Simultaneously one of the most loved and most mocked operas in the canon, Il trovatore has some of Verdi’s catchiest melodies set to one of his silliest plots. Against the backdrop of a 15th-century Spanish war, a cast of nobles, gypsies, nuns and soldiers enact a drama which hinges on that hoariest of dramatic clichés: children swapped at birth. The hyper-romantic tale includes a serenade, a duel, a love-triangle, an elopement from a convent, an obsessive gypsy mother, a hero who is constantly rushing off to rescue people, a villain who abuses his power in pursuing his love, a heroine who will take the veil or poison to solve her problems, and ends with a suicide and an off-stage beheading for two of the principals, while the other two face life-long remorse and burning at the stake, respectively. And yet, this congeries of gothic improbabilities works, somehow. Welcome to Opera-land.

Milijana Nikolic as Azucena, Michael Honeyman as Count Di Luna & chorus  ©  Branco Gaica
Milijana Nikolic as Azucena, Michael Honeyman as Count Di Luna & chorus
© Branco Gaica

In Opera Australia’s current production, created by Elke Neidhardt in 1999, the action has been brought forward half a millennium, to the Spanish civil war. The parallels work fairly well: the romantic rebel outcasts, Manrico and the gypsies, are rebranded as republicans, while di Luna and his cronies become the ultimately victorious nationalists. The set was cleverly designed: a battle-scarred wall on three sides was given a modernist feel by the haphazard arrangement of windows of different sizes at various heights. The back wall could be moved up- or down-stage or hinged open in the middle, allowing for efficient transitions between different set-ups. For instance, the opening scene was played with the wall set far down stage, looming over Ferrando’s tale of the gypsy’s curse; while at the abortive wedding in Act III, the back separated slightly and the light filtered through the cracks in the shape of a cross. Most effective of all was the convent scene in Act II, where the windows were filled initially by religious iconography, before these moved to reveal nuns holding candles. (Note: I’m using the original four-act divisions, although last night’s playbill listed it as being in two acts.) The final prison scene took place in a room high up on the back wall, an effectively claustrophobic combination of shop window and psychiatric ward.

Some elements in the story were changed: Inez, Leonora’s maid, becomes her “sister and confidante” (their first scene is like a slumber party, where she is in bed while Leonora undresses), while Ferrando is transformed from a captain of the guard into a biretta-wearing priest (leading to the bizarre sight of a priest as one of the party trying to carry off Leonora from the convent). All this happens in the era of firearms rather than swords, of course, and so the altercation between di Luna and Manrico involved some fairly unconvincing by-play whereby Leonora aids in disarming the gun-toting di Luna (well, Manrico wasn’t going to accomplish much with a blade about the size of a kitchen knife).

The famous anvil chorus didn’t have any visible anvils: instead the cast were engaged in the grisly task of moving corpses around. The FAI insignia indicated that these were anarchists – to the initiated; I couldn’t get beyond “Football Association of Ireland”. It wasn’t clear why the chorus suddenly started moving in slow-motion during Azucena’s “Stride la vampa” which followed, as it isn’t one of those operatic numbers that really do happen outside time, the expansion of a single moment.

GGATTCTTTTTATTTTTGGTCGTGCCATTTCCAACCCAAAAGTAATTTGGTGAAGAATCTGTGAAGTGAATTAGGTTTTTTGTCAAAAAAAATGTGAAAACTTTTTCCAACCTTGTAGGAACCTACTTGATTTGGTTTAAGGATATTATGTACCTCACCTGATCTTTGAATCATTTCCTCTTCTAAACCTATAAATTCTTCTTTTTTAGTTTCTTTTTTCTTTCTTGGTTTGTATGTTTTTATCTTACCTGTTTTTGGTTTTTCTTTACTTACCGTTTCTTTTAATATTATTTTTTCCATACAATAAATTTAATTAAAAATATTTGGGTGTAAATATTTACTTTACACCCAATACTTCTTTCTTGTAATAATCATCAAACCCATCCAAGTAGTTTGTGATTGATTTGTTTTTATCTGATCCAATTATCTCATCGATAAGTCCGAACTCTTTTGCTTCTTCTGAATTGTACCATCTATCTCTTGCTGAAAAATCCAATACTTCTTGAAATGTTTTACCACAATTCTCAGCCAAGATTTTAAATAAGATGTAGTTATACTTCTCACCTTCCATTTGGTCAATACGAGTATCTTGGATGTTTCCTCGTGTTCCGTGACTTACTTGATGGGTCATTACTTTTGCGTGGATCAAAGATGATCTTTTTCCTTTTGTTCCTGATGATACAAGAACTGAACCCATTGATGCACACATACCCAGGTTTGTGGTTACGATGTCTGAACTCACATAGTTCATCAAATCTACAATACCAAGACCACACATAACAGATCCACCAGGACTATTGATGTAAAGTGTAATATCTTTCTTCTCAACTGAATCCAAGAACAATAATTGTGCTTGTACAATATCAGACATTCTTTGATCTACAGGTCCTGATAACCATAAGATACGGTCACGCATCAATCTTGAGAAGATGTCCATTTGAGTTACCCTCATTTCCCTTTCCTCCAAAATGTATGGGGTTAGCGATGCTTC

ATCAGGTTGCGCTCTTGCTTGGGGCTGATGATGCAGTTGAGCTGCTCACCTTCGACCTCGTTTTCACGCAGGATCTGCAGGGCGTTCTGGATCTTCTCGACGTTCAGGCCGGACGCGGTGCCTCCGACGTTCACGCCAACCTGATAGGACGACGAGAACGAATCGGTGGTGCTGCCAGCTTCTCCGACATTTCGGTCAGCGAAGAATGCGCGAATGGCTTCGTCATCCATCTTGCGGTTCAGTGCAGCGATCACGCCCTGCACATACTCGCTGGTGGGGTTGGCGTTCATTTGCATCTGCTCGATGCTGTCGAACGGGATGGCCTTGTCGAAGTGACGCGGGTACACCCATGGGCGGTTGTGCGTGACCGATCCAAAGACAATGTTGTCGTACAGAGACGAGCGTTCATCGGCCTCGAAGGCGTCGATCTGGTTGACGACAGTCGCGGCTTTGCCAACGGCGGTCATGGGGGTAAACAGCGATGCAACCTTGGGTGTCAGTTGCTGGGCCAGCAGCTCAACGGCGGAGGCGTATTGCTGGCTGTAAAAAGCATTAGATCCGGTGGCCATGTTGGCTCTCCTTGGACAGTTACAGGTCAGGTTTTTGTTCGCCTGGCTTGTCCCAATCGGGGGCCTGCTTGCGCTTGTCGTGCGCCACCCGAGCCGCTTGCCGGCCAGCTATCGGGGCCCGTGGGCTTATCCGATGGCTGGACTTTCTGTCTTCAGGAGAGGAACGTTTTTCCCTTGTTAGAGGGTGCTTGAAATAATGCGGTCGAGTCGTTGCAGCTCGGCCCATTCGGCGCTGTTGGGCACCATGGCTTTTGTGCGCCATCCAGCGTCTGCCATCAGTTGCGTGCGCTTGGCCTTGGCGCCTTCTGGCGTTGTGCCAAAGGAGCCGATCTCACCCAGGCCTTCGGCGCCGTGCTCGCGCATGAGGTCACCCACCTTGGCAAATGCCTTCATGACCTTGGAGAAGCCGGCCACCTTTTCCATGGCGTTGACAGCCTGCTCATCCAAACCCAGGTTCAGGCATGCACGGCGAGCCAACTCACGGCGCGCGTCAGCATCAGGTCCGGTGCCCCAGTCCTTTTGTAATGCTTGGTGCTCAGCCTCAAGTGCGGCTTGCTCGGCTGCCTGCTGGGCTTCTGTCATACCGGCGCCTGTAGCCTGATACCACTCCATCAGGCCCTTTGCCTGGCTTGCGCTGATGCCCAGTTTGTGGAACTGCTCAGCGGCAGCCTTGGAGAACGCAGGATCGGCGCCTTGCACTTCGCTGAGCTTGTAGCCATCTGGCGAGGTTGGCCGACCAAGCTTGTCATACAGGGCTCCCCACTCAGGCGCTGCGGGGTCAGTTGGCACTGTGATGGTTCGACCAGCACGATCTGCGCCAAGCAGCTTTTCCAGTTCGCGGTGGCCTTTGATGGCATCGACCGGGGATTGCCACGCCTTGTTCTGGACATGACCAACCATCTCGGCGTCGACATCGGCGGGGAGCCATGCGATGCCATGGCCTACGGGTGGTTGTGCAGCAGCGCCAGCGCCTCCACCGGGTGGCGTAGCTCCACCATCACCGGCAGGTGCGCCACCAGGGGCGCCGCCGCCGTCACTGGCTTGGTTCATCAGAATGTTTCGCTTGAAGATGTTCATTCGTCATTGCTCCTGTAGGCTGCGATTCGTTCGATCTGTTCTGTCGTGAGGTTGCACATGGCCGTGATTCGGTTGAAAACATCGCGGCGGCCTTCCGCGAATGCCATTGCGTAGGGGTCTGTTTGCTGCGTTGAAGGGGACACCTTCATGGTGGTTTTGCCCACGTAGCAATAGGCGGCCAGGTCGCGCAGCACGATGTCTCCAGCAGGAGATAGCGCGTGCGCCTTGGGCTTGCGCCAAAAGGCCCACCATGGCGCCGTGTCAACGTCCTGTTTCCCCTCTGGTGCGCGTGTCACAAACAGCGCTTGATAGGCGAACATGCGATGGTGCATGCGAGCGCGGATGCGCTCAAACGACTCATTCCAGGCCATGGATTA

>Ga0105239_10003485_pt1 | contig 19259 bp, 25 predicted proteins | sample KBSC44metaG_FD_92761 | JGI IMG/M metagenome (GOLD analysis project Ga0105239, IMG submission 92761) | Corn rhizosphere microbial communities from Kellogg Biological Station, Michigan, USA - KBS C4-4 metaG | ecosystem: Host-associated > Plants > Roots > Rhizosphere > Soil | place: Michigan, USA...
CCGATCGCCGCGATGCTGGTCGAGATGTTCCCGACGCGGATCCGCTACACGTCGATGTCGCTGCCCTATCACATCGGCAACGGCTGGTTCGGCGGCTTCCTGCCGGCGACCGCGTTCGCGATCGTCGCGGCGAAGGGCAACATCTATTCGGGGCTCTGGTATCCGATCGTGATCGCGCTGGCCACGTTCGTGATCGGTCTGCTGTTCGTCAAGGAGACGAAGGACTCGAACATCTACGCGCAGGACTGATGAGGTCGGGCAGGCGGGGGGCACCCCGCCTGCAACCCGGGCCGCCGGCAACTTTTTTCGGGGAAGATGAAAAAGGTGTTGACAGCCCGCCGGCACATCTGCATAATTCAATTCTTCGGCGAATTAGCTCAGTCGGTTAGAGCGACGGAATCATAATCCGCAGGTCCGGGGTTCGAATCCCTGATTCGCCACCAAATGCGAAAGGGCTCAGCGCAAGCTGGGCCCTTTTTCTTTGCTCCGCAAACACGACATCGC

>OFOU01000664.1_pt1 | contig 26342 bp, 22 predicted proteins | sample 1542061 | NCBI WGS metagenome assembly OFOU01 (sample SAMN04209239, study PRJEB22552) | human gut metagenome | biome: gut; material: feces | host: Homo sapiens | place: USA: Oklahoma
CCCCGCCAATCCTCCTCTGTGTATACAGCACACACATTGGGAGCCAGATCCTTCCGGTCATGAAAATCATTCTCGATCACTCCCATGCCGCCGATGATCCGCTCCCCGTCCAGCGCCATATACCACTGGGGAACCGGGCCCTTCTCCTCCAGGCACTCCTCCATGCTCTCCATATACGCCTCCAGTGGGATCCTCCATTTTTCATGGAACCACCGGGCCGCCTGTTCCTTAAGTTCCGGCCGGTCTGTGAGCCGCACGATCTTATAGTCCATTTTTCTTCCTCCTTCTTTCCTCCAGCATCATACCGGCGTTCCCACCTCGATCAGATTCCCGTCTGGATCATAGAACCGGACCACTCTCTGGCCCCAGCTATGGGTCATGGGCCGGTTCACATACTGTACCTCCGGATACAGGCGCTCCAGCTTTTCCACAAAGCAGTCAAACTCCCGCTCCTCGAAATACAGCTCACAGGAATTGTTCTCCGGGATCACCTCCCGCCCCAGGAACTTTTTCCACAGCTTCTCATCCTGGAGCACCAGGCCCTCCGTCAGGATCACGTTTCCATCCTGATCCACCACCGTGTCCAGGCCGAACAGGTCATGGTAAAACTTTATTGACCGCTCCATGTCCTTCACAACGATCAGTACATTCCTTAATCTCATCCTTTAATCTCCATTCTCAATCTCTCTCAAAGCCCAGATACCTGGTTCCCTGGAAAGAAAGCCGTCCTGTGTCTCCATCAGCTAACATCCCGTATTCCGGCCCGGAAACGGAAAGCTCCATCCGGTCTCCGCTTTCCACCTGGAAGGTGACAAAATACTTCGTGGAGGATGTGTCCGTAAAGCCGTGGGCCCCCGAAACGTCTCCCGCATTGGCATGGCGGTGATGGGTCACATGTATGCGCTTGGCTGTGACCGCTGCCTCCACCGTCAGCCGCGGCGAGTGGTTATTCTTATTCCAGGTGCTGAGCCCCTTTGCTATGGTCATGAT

A moment of light relief was provided immediately after the interval in the barracks scene. While some singers did more or less impressive physical activities (one-handed push-ups from one show-off), the new recruits stripped down – yes, fully – and a somewhat intimate medical check-up was mimed. The audience certainly seemed to enjoy the brief gratuitous nudity, and the inevitable restiveness wasn’t a problem during so catchy a chorus as “Squilli, echeggi la tromba”. Other innovations were more problematic. It has become traditional to cut one of the verses of “Di quella pira”, but here Leonora left the stage before it started (in upper-class shock at discovering that Manrico was the son of a gypsy? or just to change into her red dress for Act IV?), which meant that his explanation of why he was going to have to leave her was dramatically rather redundant.

My favourite singer on the night was Michael Honeyman, who especially excelled in di Luna’s lyrical number “Il balen”. The tenor, Arnold Rawls, delivered his part with gusto, and gave us the unwritten (but almost obligatory) top C in “Di quella pira”. Milijana Nikolic was mesmerizingly intense, especially in her Act II narration. Least impressive to my ears was Daria Masiero as Leonora, but she improved by Act IV. Among the comprimari, Richard Anderson was an able Ferrando, and Sian Pendry was effective as Inez. The orchestra was on pretty good form: tuning was sound and under Arvo Volmer the coordination with the singers was tight. Special praise is also due to the chorus, busier here than in many a production, with the staccato “Ardir, andiam” particularly delicious. A couple of opening-night snags will hopefully be remedied in later shows: the bed in Act I didn’t retract smoothly, and the surtitles vanished on more than one occasion. Still, this was a worthy production, although hardly a classic. After fourteen years, time for a change, maybe?

Il TrovatoreDavid Larkin reviews Opera Australia's Il Trovatore at Sydney's Opera House with Honeyman, Nikolic, Rawls and Masiero3